Stigma Fighters: Meridith

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Stigma Fighters: Meridith

I majored in psychology, for a year or two at least, in college so I took plenty of psychology classes back in the early 90s. I remember taking one class in particular. It was called “Abnormal Psychology”. I remember learning about bipolar disorder and thinking, wait, other people don’t feel this way? Other, “normal”, people don’t have these “symptoms”? The descriptions of bipolar disorder seemed so normal and ordinary to me that I was surprised I was learning about it in an “abnormal psych” class.

I also remember a time, also when I was in college, a period of deep, deep depression. I did not know enough back then, when I was a kid, to know that this was not normal and that I should seek help. I was in bed for months, in between classes, and I was suicidal. Luckily, I did not act upon my desires to not be alive any more. After a period of about two months, the depression finally lifted and I was back to my regular activities.

Time went by, and then, when I was roughly 34, about ten years ago, we went on a family cruise to the Caribbean. At that time, we had three children (we now have four) and they were still pretty young. When we arrived home after that cruise, I immediately entered what I now recognize as a deep depression. I just stared and stared at our pictures of the kids from the cruise and their sweet faces made me cry and cry. I was obsessed with the thought of them growing up and I wanted so much for that not to happen. I cried and cried for days on end. I remember reaching out to my aunt, who has three grown children, and asking her if she ever experienced such sadness at the thought of her kids growing up. She basically said no, that she has enjoyed all of the phases of life that her kids have gone through growing up. I began to realize that I should seek help for my depression.

Finally, I made an appointment to see a psychiatrist, who immediately put me on an antidepressant. However, at that time I was concerned about bipolar disorder because I had read a lot about it and all the symptoms seemed so ordinary and normal to me. Doesn’t everyone feel this way? I told the doctor I suspected bipolar disorder, and she told me that after a month or so of being on an antidepressant, the bipolar, if indeed I had it, would reveal itself.

Well it did. In a big way. After a couple months, I entered a very scary manic episode. I’m not positive that I was psychotic, but if I wasn’t, I was close. I was very jittery, shaking all over, like I had 20 cups of coffee in me. I felt outside of my body, like I was afraid of what I would do at any moment, as if I had no control over my body. I kept pacing and pacing, going back and forth and peering out the windows, for whatever reason. I called my best friend at the time and told her to come over immediately. She had to call my doctor because I couldn’t do it myself. She took care of my kids, called my mom to come watch them, and took me right to a psychiatric hospital. I was there for one week and while I was there I was diagnosed with bipolar 1 disorder. Two years later, I became very depressed and suicidal and spent another week in the hospital.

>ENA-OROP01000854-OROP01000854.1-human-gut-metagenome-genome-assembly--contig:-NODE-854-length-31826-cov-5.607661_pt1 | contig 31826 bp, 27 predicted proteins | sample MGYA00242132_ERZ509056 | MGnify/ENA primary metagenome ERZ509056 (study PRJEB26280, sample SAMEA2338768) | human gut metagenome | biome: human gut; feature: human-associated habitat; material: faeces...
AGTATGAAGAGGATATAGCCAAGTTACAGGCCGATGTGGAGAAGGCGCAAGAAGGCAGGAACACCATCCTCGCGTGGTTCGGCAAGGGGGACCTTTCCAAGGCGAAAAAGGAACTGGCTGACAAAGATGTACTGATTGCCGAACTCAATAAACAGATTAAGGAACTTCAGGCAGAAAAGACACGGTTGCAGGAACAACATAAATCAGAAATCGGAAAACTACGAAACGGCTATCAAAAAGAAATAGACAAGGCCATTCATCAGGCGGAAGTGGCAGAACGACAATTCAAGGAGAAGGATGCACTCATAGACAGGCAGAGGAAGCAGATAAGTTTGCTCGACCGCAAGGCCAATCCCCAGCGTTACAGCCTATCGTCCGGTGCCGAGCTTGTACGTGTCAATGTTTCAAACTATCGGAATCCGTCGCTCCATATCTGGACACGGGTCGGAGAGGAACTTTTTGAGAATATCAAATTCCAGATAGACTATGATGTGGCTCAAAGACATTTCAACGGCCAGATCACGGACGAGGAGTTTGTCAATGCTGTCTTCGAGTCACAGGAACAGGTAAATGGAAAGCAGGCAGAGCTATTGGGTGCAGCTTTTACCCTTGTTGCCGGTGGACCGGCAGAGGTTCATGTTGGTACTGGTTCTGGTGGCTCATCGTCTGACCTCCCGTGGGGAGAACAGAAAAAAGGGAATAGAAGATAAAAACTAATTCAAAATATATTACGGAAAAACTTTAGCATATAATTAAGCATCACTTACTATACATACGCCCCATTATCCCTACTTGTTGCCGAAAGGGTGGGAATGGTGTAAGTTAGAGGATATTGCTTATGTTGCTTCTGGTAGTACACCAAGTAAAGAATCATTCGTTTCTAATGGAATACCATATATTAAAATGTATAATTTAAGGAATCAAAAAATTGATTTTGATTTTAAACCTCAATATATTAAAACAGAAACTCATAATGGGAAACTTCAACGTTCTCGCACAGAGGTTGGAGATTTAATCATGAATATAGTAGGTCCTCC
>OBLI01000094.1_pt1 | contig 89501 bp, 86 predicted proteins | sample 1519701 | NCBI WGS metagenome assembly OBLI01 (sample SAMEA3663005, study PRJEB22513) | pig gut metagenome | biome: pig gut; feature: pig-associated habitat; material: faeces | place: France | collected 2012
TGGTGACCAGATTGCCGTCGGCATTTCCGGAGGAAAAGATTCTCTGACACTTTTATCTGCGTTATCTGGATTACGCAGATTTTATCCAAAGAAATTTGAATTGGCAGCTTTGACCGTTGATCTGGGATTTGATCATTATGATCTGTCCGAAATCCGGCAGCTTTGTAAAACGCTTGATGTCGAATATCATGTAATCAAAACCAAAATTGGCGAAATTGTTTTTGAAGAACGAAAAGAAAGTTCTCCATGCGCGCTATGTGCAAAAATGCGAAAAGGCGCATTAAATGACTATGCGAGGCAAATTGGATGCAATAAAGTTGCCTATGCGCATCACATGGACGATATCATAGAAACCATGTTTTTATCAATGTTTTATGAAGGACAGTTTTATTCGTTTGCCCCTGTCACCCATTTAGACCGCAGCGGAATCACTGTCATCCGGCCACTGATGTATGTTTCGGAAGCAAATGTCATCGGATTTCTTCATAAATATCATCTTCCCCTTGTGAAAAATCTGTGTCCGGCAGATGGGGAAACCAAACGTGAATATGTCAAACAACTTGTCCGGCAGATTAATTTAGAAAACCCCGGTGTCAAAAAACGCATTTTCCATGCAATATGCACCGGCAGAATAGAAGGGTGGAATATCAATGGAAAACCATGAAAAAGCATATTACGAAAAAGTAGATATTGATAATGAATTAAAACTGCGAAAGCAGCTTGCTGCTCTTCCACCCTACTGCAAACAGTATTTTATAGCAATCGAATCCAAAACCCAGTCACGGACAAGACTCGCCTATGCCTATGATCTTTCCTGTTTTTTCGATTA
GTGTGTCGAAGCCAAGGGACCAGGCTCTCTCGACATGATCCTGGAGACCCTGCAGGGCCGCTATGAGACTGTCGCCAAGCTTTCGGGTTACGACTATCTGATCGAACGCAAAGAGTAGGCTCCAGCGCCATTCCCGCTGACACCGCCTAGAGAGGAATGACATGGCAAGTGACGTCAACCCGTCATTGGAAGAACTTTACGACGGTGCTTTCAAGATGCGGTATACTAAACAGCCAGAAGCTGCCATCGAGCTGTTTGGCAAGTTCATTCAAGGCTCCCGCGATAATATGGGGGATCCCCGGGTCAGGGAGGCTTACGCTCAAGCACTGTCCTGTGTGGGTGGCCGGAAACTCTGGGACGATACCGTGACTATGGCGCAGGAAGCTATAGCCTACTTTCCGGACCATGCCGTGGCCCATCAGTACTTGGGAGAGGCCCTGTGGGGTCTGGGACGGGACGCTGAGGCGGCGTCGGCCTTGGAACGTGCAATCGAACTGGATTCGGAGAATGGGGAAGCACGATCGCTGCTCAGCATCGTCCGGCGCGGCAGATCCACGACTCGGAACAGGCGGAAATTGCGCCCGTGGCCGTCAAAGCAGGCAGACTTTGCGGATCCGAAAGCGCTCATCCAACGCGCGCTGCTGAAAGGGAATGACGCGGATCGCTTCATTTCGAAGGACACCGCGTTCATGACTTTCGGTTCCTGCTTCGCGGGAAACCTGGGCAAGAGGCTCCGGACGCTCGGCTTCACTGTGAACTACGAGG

The past ten years have been a constant process of learning about mental illnesses, depression, anxiety, and bipolar disorder in particular. It has also been ten years of “which meds work?” I’ve tried everything! I have finally become relatively stable, for a couple years now, on what seems to be a working combination, for now, at least. I spend a lot of time going through rapid-cycling moods and considerable time being mildly depressed, with lethargy, loss of interest, and body aches. I have some nights when I desperately want to go to sleep and never wake up or just sleep for a week, but those are pretty random and it is more like a fleeting thought and not necessarily a suicidal thought, if that makes sense. I have not had a full-blown manic episode or a deep depression for probably six or seven years now. I consider myself a “high-functioning” person who happens to have bipolar disorder. I deal with it quite well, actually. In fact, sometimes I see it as a blessing. Sometimes a curse, sometimes a blessing. I am highly creative and intelligent and I happen to be a pretty decent mother to four children.

I also feel very strongly about speaking out about mental health issues. I have spent years writing about myself and my experiences and also researching and writing about mental illnesses in order to educate people and just increase talk about mental health in general. I recently started up a new blog with a friend of mine who has a grown son with bipolar disorder and I am very excited about this new project we call “It’s All Cerebral”.

Meridith is a married mother of four children, ages 18, 15, 12, and 4. She is apic teacher and graduated from LSU in 1996. She spends much of her time blogging about mental health issues.

 

 

 

 

Meridith can be found on her blog, Facebook and Twitter

By | 2016-04-23T06:24:22+00:00 April 25th, 2016|Categories: Bipolar, Stigma Fighters|Tags: , , |0 Comments

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